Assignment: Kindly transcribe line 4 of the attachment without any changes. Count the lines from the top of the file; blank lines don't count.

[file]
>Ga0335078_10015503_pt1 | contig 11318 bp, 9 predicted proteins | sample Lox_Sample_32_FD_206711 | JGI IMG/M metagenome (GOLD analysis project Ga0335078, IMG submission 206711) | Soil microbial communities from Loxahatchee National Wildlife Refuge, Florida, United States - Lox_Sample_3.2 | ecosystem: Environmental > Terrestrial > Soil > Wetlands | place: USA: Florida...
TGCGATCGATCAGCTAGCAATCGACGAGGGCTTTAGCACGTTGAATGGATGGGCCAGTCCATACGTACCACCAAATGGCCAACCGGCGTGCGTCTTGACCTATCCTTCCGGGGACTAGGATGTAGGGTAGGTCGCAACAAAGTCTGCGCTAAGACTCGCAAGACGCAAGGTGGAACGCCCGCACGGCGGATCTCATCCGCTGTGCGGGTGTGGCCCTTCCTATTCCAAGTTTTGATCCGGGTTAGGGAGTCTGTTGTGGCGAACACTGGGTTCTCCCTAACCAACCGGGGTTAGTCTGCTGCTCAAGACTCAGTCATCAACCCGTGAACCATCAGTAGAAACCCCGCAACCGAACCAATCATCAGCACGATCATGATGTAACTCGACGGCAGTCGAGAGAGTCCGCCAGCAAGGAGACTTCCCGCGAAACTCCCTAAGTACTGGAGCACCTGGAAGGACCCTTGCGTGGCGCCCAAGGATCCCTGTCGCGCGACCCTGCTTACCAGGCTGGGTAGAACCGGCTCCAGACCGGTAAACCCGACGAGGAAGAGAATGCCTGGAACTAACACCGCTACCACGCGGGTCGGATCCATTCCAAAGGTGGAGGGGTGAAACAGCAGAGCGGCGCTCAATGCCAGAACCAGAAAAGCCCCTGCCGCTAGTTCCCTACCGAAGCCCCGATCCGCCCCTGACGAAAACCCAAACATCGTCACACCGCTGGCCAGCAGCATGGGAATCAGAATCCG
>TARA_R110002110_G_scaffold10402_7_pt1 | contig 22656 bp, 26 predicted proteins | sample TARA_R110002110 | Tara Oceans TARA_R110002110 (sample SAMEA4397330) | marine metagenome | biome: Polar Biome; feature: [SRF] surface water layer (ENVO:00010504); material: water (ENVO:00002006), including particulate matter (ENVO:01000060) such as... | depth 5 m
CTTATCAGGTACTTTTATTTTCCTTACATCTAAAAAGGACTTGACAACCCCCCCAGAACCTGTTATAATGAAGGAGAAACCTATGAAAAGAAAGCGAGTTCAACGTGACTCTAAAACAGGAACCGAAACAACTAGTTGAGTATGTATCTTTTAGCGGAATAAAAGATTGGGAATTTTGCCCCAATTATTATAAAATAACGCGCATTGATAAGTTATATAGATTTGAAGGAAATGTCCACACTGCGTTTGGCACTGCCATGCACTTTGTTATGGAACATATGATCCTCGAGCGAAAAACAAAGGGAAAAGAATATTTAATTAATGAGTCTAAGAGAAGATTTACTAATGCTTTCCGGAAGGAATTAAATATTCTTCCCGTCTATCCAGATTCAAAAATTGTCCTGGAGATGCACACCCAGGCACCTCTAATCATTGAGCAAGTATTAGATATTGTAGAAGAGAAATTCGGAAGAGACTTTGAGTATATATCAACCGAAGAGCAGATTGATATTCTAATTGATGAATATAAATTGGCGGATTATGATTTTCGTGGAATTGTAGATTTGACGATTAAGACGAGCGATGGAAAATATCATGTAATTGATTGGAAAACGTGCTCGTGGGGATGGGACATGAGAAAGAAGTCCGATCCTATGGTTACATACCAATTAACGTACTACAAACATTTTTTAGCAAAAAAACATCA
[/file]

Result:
CTTATCAGGTACTTTTATTTTCCTTACATCTAAAAAGGACTTGACAACCCCCCCAGAACCTGTTATAATGAAGGAGAAACCTATGAAAAGAAAGCGAGTTCAACGTGACTCTAAAACAGGAACCGAAACAACTAGTTGAGTATGTATCTTTTAGCGGAATAAAAGATTGGGAATTTTGCCCCAATTATTATAAAATAACGCGCATTGATAAGTTATATAGATTTGAAGGAAATGTCCACACTGCGTTTGGCACTGCCATGCACTTTGTTATGGAACATATGATCCTCGAGCGAAAAACAAAGGGAAAAGAATATTTAATTAATGAGTCTAAGAGAAGATTTACTAATGCTTTCCGGAAGGAATTAAATATTCTTCCCGTCTATCCAGATTCAAAAATTGTCCTGGAGATGCACACCCAGGCACCTCTAATCATTGAGCAAGTATTAGATATTGTAGAAGAGAAATTCGGAAGAGACTTTGAGTATATATCAACCGAAGAGCAGATTGATATTCTAATTGATGAATATAAATTGGCGGATTATGATTTTCGTGGAATTGTAGATTTGACGATTAAGACGAGCGATGGAAAATATCATGTAATTGATTGGAAAACGTGCTCGTGGGGATGGGACATGAGAAAGAAGTCCGATCCTATGGTTACATACCAATTAACGTACTACAAACATTTTTTAGCAAAAAAACATCA